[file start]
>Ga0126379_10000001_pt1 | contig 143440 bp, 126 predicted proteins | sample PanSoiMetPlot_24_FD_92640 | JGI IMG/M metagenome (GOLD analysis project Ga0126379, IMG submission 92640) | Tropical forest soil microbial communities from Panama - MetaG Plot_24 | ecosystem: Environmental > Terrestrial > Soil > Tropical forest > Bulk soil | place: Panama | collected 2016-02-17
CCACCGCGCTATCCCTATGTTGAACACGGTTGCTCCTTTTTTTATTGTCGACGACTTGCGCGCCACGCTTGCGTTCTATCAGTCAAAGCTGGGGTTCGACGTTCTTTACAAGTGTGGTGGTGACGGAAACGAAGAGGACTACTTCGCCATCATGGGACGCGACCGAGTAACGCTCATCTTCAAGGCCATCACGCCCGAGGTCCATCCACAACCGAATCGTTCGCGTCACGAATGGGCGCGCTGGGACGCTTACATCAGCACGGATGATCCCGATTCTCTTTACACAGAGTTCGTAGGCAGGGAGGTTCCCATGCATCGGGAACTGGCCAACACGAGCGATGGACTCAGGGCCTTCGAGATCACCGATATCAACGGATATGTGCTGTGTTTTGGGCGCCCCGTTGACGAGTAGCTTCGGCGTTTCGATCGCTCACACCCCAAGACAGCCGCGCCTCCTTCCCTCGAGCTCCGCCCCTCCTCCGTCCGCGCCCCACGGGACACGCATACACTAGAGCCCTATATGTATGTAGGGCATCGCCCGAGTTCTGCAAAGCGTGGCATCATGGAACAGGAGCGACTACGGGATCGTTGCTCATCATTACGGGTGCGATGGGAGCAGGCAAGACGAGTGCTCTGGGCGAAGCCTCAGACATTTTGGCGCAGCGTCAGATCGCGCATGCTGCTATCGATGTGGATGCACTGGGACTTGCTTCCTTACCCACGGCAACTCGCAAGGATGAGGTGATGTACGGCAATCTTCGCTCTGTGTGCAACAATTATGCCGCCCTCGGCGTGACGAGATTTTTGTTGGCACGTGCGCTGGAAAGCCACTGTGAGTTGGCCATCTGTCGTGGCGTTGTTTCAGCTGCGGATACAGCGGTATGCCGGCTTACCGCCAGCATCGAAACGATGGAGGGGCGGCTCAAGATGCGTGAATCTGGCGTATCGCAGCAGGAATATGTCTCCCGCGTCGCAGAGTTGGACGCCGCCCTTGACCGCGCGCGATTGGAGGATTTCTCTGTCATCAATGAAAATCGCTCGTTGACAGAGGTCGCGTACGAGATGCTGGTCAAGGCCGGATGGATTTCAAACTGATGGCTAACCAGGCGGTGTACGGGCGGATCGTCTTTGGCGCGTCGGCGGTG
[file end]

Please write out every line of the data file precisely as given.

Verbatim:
>Ga0126379_10000001_pt1 | contig 143440 bp, 126 predicted proteins | sample PanSoiMetPlot_24_FD_92640 | JGI IMG/M metagenome (GOLD analysis project Ga0126379, IMG submission 92640) | Tropical forest soil microbial communities from Panama - MetaG Plot_24 | ecosystem: Environmental > Terrestrial > Soil > Tropical forest > Bulk soil | place: Panama | collected 2016-02-17
CCACCGCGCTATCCCTATGTTGAACACGGTTGCTCCTTTTTTTATTGTCGACGACTTGCGCGCCACGCTTGCGTTCTATCAGTCAAAGCTGGGGTTCGACGTTCTTTACAAGTGTGGTGGTGACGGAAACGAAGAGGACTACTTCGCCATCATGGGACGCGACCGAGTAACGCTCATCTTCAAGGCCATCACGCCCGAGGTCCATCCACAACCGAATCGTTCGCGTCACGAATGGGCGCGCTGGGACGCTTACATCAGCACGGATGATCCCGATTCTCTTTACACAGAGTTCGTAGGCAGGGAGGTTCCCATGCATCGGGAACTGGCCAACACGAGCGATGGACTCAGGGCCTTCGAGATCACCGATATCAACGGATATGTGCTGTGTTTTGGGCGCCCCGTTGACGAGTAGCTTCGGCGTTTCGATCGCTCACACCCCAAGACAGCCGCGCCTCCTTCCCTCGAGCTCCGCCCCTCCTCCGTCCGCGCCCCACGGGACACGCATACACTAGAGCCCTATATGTATGTAGGGCATCGCCCGAGTTCTGCAAAGCGTGGCATCATGGAACAGGAGCGACTACGGGATCGTTGCTCATCATTACGGGTGCGATGGGAGCAGGCAAGACGAGTGCTCTGGGCGAAGCCTCAGACATTTTGGCGCAGCGTCAGATCGCGCATGCTGCTATCGATGTGGATGCACTGGGACTTGCTTCCTTACCCACGGCAACTCGCAAGGATGAGGTGATGTACGGCAATCTTCGCTCTGTGTGCAACAATTATGCCGCCCTCGGCGTGACGAGATTTTTGTTGGCACGTGCGCTGGAAAGCCACTGTGAGTTGGCCATCTGTCGTGGCGTTGTTTCAGCTGCGGATACAGCGGTATGCCGGCTTACCGCCAGCATCGAAACGATGGAGGGGCGGCTCAAGATGCGTGAATCTGGCGTATCGCAGCAGGAATATGTCTCCCGCGTCGCAGAGTTGGACGCCGCCCTTGACCGCGCGCGATTGGAGGATTTCTCTGTCATCAATGAAAATCGCTCGTTGACAGAGGTCGCGTACGAGATGCTGGTCAAGGCCGGATGGATTTCAAACTGATGGCTAACCAGGCGGTGTACGGGCGGATCGTCTTTGGCGCGTCGGCGGTG